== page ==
When it comes to income properties Scott is fond of saying, you have to fall in love with the numbers, not the house. This is sage advice for the investor and the soon-to-be new homeowner alike, but the number you are looking for isn’t always the lowest. Consider these four factors before breaking the bank account.
Upgrades. A neutral subway tile is inexpensive and can also be quite impactful. Skimping on insulation, on the other hand, is a costly oversight. Consider any potential updates and where it makes sense to save a few dollars and where those upfront savings could cost you dearly in the long run.
Location. A bargain buy in a great neighborhood? A sound investment. An inexpensive property in a not-so-great neighborhood? Could be trouble. It’s okay to spend a little more for a desired or up-and-coming neighborhood. Remember, real estate is location, location, location.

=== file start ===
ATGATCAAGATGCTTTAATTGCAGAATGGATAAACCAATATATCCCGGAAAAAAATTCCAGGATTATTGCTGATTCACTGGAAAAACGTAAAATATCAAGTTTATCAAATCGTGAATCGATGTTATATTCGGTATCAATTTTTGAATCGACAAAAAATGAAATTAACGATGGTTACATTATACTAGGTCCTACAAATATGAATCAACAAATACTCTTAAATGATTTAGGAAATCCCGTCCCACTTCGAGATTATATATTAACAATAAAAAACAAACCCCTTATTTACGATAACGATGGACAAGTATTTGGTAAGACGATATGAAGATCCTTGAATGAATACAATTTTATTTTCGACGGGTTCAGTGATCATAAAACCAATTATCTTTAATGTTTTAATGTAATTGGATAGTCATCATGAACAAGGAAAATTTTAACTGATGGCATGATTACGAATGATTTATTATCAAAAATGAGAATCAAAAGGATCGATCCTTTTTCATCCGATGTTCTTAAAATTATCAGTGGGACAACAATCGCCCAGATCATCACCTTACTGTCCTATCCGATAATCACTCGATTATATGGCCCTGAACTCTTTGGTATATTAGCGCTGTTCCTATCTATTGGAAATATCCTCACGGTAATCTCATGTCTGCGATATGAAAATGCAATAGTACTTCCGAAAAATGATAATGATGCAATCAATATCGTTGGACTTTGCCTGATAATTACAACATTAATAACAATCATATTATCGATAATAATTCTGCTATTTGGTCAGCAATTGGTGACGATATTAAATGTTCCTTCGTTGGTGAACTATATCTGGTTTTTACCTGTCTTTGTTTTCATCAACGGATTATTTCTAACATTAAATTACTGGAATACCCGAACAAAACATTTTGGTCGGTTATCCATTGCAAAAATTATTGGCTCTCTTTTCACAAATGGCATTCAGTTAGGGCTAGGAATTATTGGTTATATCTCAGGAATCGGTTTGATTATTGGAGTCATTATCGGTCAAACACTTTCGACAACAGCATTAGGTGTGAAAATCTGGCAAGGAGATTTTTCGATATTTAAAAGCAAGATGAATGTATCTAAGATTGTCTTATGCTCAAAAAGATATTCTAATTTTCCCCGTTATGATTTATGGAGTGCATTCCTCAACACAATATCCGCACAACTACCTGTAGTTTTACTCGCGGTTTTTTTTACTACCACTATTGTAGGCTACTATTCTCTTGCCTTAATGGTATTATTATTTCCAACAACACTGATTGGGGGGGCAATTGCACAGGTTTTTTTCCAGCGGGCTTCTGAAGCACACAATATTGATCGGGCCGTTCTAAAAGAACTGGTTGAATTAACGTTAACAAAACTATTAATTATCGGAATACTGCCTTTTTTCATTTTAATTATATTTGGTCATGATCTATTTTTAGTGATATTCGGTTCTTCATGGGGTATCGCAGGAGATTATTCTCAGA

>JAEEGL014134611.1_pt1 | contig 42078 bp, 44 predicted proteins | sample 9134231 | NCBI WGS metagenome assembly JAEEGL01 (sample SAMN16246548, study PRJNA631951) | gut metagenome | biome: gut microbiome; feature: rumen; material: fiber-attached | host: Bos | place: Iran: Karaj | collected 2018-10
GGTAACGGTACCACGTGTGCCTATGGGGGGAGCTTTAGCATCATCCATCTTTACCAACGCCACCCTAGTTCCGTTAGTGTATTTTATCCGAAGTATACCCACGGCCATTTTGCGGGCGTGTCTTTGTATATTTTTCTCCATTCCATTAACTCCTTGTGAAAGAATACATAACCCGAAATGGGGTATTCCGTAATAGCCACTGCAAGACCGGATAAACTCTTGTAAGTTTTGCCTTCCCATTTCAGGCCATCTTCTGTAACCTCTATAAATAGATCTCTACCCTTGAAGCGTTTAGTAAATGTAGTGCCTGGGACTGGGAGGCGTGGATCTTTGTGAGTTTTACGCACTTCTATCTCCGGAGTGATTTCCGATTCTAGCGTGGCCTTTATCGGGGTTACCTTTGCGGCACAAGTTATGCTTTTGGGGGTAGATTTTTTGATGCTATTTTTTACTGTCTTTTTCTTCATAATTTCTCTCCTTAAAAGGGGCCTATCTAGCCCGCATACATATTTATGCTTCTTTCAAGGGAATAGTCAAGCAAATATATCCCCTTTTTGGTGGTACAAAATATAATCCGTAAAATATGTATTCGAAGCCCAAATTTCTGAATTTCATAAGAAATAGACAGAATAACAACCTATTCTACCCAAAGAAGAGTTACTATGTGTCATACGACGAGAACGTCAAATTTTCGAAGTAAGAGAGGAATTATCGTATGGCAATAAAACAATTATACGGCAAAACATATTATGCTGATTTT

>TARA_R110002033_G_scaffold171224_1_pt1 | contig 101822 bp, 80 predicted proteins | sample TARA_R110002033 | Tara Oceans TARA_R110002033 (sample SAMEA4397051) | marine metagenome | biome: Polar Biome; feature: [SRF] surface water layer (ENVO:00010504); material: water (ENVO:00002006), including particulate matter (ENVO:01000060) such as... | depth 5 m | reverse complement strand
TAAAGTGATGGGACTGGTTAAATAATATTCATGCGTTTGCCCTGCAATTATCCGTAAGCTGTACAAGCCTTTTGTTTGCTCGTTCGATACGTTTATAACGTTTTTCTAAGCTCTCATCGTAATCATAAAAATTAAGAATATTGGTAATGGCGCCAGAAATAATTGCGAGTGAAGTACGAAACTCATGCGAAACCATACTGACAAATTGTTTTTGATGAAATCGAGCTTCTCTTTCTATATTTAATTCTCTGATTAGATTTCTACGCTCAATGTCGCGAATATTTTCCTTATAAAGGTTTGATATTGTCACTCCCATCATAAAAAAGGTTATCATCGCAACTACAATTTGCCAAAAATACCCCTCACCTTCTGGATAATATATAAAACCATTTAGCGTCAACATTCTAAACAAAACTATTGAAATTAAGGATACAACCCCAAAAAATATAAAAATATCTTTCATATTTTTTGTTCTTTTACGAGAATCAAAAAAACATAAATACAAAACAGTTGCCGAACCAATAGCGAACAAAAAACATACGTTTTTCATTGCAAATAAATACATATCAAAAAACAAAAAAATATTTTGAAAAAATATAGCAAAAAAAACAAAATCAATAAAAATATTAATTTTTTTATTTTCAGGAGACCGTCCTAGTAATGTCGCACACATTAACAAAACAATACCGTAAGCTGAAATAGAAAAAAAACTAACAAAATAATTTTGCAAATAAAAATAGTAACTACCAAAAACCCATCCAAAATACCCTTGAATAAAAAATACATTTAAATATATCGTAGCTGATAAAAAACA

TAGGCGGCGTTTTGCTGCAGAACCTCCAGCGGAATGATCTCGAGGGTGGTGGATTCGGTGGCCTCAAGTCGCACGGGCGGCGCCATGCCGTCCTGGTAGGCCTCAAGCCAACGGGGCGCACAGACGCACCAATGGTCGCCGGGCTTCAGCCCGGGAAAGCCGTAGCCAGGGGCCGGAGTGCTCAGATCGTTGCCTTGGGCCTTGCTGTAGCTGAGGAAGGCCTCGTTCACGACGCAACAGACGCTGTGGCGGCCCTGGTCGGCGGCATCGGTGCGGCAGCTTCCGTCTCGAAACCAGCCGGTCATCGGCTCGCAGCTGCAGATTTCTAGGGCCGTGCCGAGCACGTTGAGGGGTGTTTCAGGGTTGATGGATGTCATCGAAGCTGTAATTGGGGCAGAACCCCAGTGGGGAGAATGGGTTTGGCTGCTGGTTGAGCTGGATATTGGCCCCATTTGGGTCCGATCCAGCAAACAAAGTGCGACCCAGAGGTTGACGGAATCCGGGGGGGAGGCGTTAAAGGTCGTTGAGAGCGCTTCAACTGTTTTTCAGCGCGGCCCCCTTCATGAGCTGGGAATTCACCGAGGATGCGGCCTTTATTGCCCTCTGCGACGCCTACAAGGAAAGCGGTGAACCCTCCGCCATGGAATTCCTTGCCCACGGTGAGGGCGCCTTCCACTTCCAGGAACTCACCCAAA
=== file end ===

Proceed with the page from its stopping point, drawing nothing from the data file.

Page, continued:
Professional help. It can be tempting to do-it-yourself, especially when the contractor estimates are higher than you budgeted but it’s better, and cheaper in the long run, to get it done right the first time. Concerned about overall costs, offer to handle elements of the project, like demo or painting, yourself and see if it brings the quote down.
The bottom line. Make sure you calculate everything, from the mortgage payment and taxes to potential maintenance and renovation costs. Crunch all of the numbers and if at the end things don’t add up it isn’t the right investment for you and your family.
For more tips follow Scott on Facebook and Instagram and keep an eye out for his latest series, “Moving the McGillvrays” coming this fall on HGTV Canada.